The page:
I’ll be honest neither of us had even heard of Ljubljana until a colleague of mine said her partner had recently visited on business and described it as beautiful. We love beautiful places but as the saying goes ‘beauty is in the eye of the beholder’ so we were eager to visit and check it out for ourselves. Whilst planning our trip we came into contact with some of the friendliest people ever, it seemed like nothing was too much trouble. We also ‘met’ so many other bloggers who couldn’t sing Ljubljana’s praises highly enough and had visited as part of larger Eastern Europe tours. We tried not to build our hopes up just in case it wasn’t as ‘beautiful’ or ‘magical’ or ‘from a fairytale’ like we had heard and therefore imagined.
Ljubljana is not a big city, in fact, it is no bigger than an average English town meaning everything is walkable which, is a good thing as the main area of Ljubljana is pedestrianised. The only thing you need to look out for is bikes. Some of the pavements are not that wide, so if you hear a ‘ding ding’ jump out of the way. Recycling is also a big thing in Ljubljana and you will see recycling bins lining many of the streets. In fact, if you own a business or live in the centre of the city you need a pass for the residual waste bins as you get charged for using them, therefore encouraging people to recycle as much as possible. Ljubljana is an extremely clean city, we saw VERY little graffiti or rubbish. Therefore, it is no surprise that Ljubljana is the European Green Capital 2016. It’s known for its university population and green spaces, including the expansive Tivoli Park.
From the second we landed at the picturesque Ljubljana Jože Pučnik International Airport with stunning snow-topped mountains on one side and rolling greenery on the other, we both instantly knew that we were going to love Ljubljana. For €9 each we used the MNJ shuttle service which took around 30 minutes and dropped us off as close to our hotel as possible. We checked into our impressive hotel, Antiq Palace Hotel and Spa which is ideally located right in the heart of the city. By the time we had unpacked and freshened up we only had a couple of hours of daylight left, so we hit the streets and were pleasantly surprised to see both sides of the River Ljubljanica lined with more bars and restaurants than we could shake a stick at.
I’ll be honest we didn’t get far, in fact, the first pub we came across – Zlata Ladijca in order to sample the local booze. Slovenian’s are mad for craft ales, unfortunately, Mr ESLT and I aren’t. Therefore, we ordered the local lager – Union, which is part of the Heineken brand and was quite refreshing in the late afternoon sun. As the beers and the sun went down we realised that we had not eaten since breakfast back in London that morning. We had been told that pizza in Slovenia is just as nice, if not nicer than in Italy and who were we not to test that theory? A two-minute walk later and we found Dvor Pizzeria where they sell no less than 100 different pizzas! The choice was hard but the pizza was delicious. Bellies full and eyelids heavy we decided on an early(ish) night to ensure we were bright eyed and bushy tailed the next day and ready to explore.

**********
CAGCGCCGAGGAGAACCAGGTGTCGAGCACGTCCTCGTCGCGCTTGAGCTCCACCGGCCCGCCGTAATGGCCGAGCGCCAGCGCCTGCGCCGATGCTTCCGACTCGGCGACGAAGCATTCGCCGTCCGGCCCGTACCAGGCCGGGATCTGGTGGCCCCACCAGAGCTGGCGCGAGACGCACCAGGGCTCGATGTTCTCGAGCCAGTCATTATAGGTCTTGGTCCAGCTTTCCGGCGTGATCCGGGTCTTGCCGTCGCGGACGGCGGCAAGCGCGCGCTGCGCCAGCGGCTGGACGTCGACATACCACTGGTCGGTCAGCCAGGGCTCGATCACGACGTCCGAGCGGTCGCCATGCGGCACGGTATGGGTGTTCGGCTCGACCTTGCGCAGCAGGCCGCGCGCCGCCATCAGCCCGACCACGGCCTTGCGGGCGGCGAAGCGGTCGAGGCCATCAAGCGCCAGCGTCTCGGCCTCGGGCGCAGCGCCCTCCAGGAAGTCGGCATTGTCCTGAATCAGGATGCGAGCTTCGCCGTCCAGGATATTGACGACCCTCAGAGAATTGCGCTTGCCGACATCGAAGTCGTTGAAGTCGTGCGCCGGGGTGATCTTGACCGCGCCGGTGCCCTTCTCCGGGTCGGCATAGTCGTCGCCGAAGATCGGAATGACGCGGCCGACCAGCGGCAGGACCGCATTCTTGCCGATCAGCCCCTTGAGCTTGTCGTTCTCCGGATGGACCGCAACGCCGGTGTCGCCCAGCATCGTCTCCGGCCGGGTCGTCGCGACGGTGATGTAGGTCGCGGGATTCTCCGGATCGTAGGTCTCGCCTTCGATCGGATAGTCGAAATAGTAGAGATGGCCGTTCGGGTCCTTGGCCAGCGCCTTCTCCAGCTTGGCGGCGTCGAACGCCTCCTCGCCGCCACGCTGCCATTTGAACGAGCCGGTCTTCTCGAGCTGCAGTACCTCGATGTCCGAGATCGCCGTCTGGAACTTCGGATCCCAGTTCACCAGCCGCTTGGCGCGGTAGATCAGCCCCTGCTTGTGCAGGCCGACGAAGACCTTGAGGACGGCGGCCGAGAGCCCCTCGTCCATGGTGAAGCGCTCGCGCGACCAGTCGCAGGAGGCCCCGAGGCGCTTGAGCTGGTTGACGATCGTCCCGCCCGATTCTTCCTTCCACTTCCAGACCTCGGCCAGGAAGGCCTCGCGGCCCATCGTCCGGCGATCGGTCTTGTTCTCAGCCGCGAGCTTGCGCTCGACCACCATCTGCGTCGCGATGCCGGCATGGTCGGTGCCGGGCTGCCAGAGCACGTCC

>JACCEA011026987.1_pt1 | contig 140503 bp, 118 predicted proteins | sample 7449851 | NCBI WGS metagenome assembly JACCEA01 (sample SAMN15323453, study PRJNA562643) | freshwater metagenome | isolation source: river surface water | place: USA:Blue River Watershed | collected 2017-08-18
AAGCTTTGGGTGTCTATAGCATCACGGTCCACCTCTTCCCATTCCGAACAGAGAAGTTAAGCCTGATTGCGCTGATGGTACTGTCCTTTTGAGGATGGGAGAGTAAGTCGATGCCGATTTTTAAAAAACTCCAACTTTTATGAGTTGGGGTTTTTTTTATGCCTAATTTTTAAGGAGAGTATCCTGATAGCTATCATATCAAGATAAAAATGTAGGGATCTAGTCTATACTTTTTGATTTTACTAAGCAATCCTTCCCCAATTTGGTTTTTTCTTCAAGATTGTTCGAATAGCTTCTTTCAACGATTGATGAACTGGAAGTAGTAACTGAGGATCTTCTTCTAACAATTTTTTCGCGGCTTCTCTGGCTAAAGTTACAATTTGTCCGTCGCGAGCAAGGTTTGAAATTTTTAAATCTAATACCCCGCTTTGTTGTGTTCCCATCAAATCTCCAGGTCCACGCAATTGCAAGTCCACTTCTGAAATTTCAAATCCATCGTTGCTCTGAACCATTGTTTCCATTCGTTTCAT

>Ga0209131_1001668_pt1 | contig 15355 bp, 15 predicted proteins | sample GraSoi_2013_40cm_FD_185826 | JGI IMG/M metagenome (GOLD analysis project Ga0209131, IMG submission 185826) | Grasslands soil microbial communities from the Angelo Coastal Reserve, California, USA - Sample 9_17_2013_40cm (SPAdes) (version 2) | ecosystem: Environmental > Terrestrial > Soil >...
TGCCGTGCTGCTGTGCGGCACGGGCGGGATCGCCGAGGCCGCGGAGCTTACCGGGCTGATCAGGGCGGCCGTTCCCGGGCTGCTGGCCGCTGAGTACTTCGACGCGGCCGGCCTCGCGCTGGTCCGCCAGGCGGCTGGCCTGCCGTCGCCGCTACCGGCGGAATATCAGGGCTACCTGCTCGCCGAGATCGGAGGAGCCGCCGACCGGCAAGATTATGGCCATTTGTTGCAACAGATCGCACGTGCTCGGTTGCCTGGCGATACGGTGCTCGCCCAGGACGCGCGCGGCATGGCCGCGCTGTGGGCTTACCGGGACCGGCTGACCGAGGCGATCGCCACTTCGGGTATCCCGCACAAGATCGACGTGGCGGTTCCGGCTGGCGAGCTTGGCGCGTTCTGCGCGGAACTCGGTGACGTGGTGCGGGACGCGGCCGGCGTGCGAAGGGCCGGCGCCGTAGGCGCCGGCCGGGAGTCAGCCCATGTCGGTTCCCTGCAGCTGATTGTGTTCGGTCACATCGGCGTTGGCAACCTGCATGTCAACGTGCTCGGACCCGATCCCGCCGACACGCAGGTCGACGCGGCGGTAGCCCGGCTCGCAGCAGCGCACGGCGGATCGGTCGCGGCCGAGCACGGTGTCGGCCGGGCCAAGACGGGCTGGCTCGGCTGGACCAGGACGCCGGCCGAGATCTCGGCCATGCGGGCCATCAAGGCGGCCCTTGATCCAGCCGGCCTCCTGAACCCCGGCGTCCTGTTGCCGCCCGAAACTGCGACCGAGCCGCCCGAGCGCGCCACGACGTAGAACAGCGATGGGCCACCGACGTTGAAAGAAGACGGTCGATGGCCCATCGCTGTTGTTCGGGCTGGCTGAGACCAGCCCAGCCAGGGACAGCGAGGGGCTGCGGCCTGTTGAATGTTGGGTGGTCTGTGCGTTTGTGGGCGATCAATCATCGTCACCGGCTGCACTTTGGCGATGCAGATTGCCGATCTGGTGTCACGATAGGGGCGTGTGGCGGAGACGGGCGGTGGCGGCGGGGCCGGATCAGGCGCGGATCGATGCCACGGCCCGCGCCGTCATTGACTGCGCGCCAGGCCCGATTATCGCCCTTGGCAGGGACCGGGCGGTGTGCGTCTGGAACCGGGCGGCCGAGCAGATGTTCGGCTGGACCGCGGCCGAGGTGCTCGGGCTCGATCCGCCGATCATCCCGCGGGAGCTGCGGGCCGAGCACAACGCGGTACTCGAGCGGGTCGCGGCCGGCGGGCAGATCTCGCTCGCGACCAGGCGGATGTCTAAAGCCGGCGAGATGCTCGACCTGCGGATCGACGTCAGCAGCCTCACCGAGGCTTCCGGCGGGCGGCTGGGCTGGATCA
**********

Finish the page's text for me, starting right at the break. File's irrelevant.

After a light continental breakfast (through choice) at the Antiq Palace Hotel & Spa we hit the streets once again to take in more of the beauty of Ljubljana. We had a food walking tour booked with Iva from Ljubljananjam at 11.30pm so we had a bit of time beforehand to admire the architecture of the Franciscan Church of the Annunciation (red church) and the nearby Triple Bridge in the bright April sunshine.
We met Iva outside the Ljubljana Tourist Information Centre. She took us on a fantastic tour through the city, showing us and explaining to us how food is a major part of Slovenian life, especially lunch. We visited markets, bars and restaurants and tasted many of the local delights on offer in Ljubljana including a lovely lunch at one of her favourite restaurants. Iva also took us through the streets pointing out the best places to take pictures from and giving us a lot of information about the history of the city and it’s major sites, making it a great all-round tour and a fantastic and informative way to spend three hours.